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I am confused by the thermodynamic definition of boiling. It is stated that boiling occurs when the vapor pressure of a liquid is the same as the ambient atmosphere. Now suppose we deal with an open reaction tube filled with water. It is an open system, connected to the outside air pressure of 1 atm (101325 Pa).

Now we heat the water to 373.15 K. The water will begin to boil at this temperature. There isn't any water vapor in the air yet though before boiling (at least not the equilibrium vapor pressure).

So basically, does that mean that a liquid boils when it's value for the vapor pressure function at the specific temperature reaches ambient pressure, and doesn't use equilibrium vapor pressure for its definition?

To clarify, let's look at another example. Water in an open system at 90 °C is exposed to 1 atm of dry air and, let's say, 0.5 atm of water vapor.

To boil, does the water need to overcome the 1 atm of air and the 0.5 atm of water vapor together, or only the 1 atm of air, because the 0.5 atm water vapor is the same species as the water?

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  • $\begingroup$ B.P. means liquid is able to push away surrounding gas to use the extra volume for saturated vapor bubbles.// Is gas pressure caused by permanent gases only or also by present vapours? $\endgroup$
    – Poutnik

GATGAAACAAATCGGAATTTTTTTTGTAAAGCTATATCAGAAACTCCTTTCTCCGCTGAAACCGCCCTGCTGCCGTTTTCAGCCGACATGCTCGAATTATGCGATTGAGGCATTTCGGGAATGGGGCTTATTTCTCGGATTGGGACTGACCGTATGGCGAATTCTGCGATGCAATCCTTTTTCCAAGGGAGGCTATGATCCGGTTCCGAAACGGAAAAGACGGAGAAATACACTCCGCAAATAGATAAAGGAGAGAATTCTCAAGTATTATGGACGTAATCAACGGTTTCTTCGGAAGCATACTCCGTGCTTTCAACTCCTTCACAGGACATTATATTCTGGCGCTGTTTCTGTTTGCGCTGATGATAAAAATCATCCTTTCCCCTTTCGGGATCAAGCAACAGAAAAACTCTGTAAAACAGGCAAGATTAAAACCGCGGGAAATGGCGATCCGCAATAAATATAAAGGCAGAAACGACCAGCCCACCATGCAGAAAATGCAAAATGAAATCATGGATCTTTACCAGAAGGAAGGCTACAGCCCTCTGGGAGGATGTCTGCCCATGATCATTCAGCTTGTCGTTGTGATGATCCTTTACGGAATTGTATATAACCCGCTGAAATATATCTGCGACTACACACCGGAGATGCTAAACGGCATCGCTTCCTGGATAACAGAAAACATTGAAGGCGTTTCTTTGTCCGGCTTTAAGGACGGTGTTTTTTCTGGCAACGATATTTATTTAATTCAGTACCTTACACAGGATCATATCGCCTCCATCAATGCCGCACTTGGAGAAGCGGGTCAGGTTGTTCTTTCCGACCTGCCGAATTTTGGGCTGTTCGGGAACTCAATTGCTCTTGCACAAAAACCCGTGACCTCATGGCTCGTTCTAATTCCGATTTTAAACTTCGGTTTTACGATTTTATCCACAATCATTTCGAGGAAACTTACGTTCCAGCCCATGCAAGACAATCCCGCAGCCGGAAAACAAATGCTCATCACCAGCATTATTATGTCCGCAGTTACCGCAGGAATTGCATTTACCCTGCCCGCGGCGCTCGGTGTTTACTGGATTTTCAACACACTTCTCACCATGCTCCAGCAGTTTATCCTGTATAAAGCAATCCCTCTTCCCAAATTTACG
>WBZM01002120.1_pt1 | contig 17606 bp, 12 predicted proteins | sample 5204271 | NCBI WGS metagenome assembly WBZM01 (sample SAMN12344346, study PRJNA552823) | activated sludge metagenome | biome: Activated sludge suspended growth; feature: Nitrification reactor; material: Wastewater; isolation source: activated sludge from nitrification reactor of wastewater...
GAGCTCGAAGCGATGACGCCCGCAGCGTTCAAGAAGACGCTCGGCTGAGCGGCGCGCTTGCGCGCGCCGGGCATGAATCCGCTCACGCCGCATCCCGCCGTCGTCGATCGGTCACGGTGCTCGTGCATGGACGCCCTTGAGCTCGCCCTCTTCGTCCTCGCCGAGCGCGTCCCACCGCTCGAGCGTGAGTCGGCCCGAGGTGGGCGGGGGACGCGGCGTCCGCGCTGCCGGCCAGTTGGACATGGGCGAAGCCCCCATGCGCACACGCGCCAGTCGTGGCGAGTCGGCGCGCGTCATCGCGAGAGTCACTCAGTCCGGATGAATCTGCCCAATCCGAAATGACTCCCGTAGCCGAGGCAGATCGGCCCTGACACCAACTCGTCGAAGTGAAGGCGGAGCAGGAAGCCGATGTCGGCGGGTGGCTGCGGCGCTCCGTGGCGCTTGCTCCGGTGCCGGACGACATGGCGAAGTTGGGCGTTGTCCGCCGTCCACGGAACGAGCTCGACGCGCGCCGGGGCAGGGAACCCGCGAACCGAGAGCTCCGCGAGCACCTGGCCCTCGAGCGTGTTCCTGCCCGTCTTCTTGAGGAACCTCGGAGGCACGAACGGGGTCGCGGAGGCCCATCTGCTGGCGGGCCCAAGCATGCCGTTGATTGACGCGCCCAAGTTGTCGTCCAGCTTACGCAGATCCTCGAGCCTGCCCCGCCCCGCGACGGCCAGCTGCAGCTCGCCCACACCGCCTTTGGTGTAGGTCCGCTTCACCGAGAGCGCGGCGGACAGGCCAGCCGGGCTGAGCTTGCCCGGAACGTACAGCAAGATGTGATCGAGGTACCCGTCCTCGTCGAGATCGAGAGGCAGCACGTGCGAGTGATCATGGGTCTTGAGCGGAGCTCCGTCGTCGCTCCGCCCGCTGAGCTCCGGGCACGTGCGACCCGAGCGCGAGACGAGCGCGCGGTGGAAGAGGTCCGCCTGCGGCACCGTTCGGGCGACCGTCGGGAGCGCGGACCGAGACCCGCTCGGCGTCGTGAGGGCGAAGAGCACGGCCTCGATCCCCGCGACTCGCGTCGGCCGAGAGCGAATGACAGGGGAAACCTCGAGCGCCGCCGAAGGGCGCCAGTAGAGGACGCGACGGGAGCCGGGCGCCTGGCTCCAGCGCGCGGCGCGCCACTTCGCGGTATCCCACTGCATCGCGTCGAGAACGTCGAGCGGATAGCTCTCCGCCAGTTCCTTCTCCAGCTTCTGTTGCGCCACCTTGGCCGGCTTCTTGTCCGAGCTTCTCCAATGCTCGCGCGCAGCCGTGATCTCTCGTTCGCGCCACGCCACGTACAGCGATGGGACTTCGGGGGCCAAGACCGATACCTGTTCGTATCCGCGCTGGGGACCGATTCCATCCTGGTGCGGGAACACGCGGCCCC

Apr 2 at 10:24
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    $\begingroup$ Ask yourself this: If you placed into the liquid a narrow capillare as the output of gas source, what pressure must the gas have to form bubbles? Does play role the composition of surrounding gas or just it's pressure? // Now replace the external gas source device by the liquid itself as the vapor generator. $\endgroup$
    – Poutnik
    Apr 2 at 10:33
  • $\begingroup$ Hi Poutnik, thanks for the advice. If I understood correctly, the gas needs to push away all the gas, so 1.5 atm of pressure, regardless of the composition of the surrounding gas. $\endgroup$
    – Mäßige
    Apr 2 at 15:16
  • $\begingroup$ So basically, the water needs to overcome the ambient pressure, which consists of the air pressure and the water vapor pressure together. $\endgroup$
    – Mäßige
    Apr 2 at 15:24
  • $\begingroup$ Sure. Pressure caused by vapour is not different to pressure caused by other gases or by mechanical device. $\endgroup$
    – Poutnik
    Apr 2 at 15:30

2 Answers 2

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This has nothing to do with equilibration at the interface with the air above. When water boils, essentially pure bubbles of water vapor are formed in the liquid below. In order for these pure bubbles of water vapor to form, their pressure must be high enough to push back the surrounding water (which is essentially at the pressure of the gas above, aside from the small hydrostatic contribution at depth). So the water vapor pressure must be at the pressure of the air above the liquid for bubbles to form at depth.

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At $\pu{90 °C}$ water vapor pression is $\pu{70100 Pa}$. Water will boil if the atmospheric pressure is $\pu{70100 Pa}$, which occurs at an altitude of about $\pu{3000 m}$. If this hot water is on a level with the sea and in an open system, it would not boil. It would be in equilibrium with a partial water pressure of $\pu{70100 Pa}$, and a partial pressure of air equal to $\pu{101325 Pa} - \pu{70 100 Pa} = \pu{31 225 Pa}.$

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